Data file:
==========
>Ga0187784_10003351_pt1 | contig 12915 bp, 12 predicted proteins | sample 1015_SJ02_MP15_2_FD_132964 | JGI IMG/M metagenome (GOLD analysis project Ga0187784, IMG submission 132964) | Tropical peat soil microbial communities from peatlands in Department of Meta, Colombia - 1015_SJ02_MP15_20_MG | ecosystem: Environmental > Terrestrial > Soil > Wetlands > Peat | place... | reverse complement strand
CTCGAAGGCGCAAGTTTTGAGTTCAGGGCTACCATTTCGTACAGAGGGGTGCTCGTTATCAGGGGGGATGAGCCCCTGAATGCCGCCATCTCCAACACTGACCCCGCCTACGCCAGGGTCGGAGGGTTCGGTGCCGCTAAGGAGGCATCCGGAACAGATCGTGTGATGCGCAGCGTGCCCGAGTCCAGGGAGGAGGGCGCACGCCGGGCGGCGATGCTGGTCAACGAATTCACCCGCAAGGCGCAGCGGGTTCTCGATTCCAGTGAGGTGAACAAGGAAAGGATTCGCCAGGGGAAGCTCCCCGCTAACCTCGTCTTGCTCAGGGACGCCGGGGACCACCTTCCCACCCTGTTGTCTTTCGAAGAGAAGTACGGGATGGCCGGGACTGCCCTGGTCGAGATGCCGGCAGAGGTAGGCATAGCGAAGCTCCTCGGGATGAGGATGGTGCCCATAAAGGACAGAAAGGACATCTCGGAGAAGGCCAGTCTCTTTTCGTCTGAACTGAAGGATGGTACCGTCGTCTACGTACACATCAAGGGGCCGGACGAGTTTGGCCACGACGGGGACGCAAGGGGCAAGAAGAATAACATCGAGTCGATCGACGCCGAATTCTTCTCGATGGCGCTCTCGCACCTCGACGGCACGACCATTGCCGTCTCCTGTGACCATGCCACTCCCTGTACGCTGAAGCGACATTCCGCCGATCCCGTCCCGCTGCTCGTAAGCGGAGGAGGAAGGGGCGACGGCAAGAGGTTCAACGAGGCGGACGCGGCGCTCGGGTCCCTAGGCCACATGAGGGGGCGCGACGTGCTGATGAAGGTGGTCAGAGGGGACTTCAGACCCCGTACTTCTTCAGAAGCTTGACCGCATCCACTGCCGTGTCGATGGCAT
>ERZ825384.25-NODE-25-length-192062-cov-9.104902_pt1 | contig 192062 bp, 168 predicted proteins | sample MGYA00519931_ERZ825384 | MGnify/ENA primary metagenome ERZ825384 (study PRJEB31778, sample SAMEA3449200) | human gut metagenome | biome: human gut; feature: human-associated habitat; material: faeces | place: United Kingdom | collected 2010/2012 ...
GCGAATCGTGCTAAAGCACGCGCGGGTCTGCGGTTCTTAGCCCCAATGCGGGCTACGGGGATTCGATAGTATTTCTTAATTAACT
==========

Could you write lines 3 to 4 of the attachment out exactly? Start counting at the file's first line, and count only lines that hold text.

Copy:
>ERZ825384.25-NODE-25-length-192062-cov-9.104902_pt1 | contig 192062 bp, 168 predicted proteins | sample MGYA00519931_ERZ825384 | MGnify/ENA primary metagenome ERZ825384 (study PRJEB31778, sample SAMEA3449200) | human gut metagenome | biome: human gut; feature: human-associated habitat; material: faeces | place: United Kingdom | collected 2010/2012 ...
GCGAATCGTGCTAAAGCACGCGCGGGTCTGCGGTTCTTAGCCCCAATGCGGGCTACGGGGATTCGATAGTATTTCTTAATTAACT